Image © Bob Jones
Latitude: 58° 29'N
Longitude: 04° 39'W
About Ard NeakieLoch Eriboll's most intriguing and attractive feature is Ard Neakie. This is a mound of land prevented from becoming an island by a tombolo of sand and shingle linking it to the east shore of the loch where the Tongue road descends from the moorland to the east.
Ard Neakie was used as the terminus of the Heilam Ferry, which crossed the loch to the now gone Heilam Inn on the west bank of the loch at Portnancon. The ferry ceased operating in the 1890s when the road around the loch was completed, but the ferry house built in 1831 still stands, though sadly increasingly derelict. Ard Neakie is also notable for the four large lime kilns built in 1870. The Reay estate produced large amounts of lime here and on the nearby island of Eilean Choraidh and loaded it into ships.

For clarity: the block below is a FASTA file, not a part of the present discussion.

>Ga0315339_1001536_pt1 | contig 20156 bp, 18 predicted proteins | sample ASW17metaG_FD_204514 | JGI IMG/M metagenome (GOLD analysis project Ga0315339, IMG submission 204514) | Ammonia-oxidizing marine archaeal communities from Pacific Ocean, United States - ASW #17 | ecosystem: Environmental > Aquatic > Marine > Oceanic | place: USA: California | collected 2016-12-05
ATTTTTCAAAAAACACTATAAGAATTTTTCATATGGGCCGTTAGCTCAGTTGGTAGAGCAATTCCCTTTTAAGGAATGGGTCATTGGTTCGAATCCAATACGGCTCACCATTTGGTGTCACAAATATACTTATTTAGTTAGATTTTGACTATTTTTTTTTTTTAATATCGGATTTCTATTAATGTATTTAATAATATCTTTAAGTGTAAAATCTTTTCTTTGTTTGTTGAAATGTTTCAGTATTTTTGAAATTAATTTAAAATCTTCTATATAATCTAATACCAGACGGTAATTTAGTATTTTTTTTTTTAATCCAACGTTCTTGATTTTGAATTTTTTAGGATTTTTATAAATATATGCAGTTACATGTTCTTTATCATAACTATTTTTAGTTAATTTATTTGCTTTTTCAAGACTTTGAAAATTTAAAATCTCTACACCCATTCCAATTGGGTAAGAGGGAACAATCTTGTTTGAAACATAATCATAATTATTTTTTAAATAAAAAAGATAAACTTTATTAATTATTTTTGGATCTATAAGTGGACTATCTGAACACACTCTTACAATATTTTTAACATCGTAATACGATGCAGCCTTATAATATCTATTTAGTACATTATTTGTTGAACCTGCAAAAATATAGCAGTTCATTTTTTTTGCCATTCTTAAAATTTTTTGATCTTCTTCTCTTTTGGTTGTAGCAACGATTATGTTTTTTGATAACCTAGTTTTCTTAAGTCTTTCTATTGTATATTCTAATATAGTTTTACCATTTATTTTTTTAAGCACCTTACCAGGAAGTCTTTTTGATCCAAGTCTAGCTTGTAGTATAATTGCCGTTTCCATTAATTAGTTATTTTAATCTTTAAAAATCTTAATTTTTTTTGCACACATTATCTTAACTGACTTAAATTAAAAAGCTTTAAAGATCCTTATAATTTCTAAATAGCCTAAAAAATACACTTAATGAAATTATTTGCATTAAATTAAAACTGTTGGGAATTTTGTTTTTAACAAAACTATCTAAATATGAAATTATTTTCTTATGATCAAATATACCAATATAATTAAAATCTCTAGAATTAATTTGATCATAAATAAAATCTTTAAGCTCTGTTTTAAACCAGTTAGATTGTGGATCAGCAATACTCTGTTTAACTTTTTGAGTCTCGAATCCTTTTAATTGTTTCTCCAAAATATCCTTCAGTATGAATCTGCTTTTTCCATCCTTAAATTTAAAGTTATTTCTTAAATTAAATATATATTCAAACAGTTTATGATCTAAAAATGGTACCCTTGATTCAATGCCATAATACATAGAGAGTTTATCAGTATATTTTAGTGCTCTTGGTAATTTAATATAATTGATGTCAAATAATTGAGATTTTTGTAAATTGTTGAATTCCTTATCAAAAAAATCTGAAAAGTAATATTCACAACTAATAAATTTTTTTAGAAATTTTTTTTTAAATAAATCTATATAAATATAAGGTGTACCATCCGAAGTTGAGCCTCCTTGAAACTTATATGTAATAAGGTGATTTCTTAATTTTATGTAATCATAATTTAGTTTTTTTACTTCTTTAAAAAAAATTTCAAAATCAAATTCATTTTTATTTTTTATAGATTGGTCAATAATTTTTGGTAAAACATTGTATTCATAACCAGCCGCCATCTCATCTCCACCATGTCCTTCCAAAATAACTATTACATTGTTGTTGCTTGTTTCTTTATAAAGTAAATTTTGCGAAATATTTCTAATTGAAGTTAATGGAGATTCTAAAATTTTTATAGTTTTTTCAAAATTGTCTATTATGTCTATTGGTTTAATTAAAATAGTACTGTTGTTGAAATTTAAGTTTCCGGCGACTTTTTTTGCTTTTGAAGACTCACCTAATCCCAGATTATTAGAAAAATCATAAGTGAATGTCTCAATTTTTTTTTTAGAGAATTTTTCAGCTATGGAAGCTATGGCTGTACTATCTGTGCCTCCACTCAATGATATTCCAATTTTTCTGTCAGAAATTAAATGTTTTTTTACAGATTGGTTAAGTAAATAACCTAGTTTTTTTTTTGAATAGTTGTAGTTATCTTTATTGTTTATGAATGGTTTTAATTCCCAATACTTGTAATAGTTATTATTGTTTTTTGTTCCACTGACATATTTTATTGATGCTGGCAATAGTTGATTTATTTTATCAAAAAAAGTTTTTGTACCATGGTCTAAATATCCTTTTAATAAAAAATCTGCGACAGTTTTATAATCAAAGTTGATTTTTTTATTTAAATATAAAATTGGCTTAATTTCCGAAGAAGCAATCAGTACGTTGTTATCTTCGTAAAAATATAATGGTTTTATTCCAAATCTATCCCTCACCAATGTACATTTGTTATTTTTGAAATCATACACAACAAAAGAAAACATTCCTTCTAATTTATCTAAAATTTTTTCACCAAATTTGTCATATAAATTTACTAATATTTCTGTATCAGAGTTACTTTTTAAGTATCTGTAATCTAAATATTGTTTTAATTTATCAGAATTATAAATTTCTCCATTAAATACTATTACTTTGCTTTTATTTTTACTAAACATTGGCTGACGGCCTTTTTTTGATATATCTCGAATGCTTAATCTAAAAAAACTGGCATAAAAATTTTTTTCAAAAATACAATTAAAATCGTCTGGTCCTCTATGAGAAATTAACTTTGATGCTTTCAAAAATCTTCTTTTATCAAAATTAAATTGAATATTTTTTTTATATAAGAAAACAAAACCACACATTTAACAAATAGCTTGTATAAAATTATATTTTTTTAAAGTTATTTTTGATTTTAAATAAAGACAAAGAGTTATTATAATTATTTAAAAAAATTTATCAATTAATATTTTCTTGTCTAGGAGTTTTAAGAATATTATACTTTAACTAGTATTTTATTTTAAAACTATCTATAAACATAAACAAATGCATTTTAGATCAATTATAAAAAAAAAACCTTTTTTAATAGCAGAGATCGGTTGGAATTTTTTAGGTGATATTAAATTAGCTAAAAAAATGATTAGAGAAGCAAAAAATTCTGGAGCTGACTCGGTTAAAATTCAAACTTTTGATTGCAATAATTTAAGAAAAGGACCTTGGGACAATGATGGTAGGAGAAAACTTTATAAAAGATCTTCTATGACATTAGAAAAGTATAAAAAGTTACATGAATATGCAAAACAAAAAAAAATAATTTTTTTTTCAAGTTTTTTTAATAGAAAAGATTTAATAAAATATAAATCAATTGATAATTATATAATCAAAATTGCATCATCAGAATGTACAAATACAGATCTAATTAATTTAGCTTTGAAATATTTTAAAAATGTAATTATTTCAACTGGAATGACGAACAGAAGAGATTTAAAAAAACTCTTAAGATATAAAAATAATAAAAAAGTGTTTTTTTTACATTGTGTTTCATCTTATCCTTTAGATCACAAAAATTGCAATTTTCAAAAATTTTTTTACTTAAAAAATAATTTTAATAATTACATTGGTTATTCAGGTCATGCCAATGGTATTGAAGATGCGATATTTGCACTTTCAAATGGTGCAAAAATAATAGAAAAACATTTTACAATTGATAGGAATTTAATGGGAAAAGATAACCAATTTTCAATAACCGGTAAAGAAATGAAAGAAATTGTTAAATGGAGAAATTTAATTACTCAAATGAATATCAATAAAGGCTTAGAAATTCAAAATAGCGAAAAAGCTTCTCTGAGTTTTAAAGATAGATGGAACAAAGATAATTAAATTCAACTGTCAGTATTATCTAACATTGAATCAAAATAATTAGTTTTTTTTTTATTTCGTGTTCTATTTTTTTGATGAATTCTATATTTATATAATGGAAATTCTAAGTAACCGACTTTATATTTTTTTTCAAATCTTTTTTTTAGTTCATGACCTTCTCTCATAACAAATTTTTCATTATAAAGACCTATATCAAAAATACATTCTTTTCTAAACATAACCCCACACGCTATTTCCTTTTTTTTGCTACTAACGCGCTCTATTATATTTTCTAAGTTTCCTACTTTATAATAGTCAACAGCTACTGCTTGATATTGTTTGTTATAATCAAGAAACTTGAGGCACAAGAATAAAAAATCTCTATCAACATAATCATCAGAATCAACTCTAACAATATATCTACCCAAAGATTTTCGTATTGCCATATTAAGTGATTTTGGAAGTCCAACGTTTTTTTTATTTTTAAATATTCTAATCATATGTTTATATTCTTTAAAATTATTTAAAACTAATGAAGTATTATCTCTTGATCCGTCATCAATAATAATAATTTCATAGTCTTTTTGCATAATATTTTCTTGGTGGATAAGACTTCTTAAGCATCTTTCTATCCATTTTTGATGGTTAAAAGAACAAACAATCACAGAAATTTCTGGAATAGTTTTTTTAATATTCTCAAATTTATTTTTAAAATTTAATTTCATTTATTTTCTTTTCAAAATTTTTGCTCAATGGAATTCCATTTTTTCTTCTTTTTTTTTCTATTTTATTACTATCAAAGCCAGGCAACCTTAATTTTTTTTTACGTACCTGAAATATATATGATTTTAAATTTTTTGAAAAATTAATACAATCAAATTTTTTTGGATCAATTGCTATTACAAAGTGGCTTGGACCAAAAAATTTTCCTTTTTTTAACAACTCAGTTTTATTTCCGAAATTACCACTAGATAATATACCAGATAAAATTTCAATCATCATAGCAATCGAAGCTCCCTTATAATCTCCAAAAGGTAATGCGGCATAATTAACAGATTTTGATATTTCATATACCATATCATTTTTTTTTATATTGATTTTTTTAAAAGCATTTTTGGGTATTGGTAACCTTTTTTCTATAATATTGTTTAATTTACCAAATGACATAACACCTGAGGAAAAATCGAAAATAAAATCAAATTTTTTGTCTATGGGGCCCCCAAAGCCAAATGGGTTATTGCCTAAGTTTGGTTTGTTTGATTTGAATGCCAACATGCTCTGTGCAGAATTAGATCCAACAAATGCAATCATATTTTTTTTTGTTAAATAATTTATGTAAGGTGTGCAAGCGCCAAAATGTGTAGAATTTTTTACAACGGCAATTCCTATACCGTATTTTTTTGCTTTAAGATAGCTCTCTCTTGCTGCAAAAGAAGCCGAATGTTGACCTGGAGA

The loch was used as a naval anchorage for much of the 20th century. Loch Eriboll was the site of the surrender of the German U-boat fleet in May 1945. Between the 10th and 20th May, over thirty U-boats came into Loch Eriboll. This is well researched in a book by David Hird.
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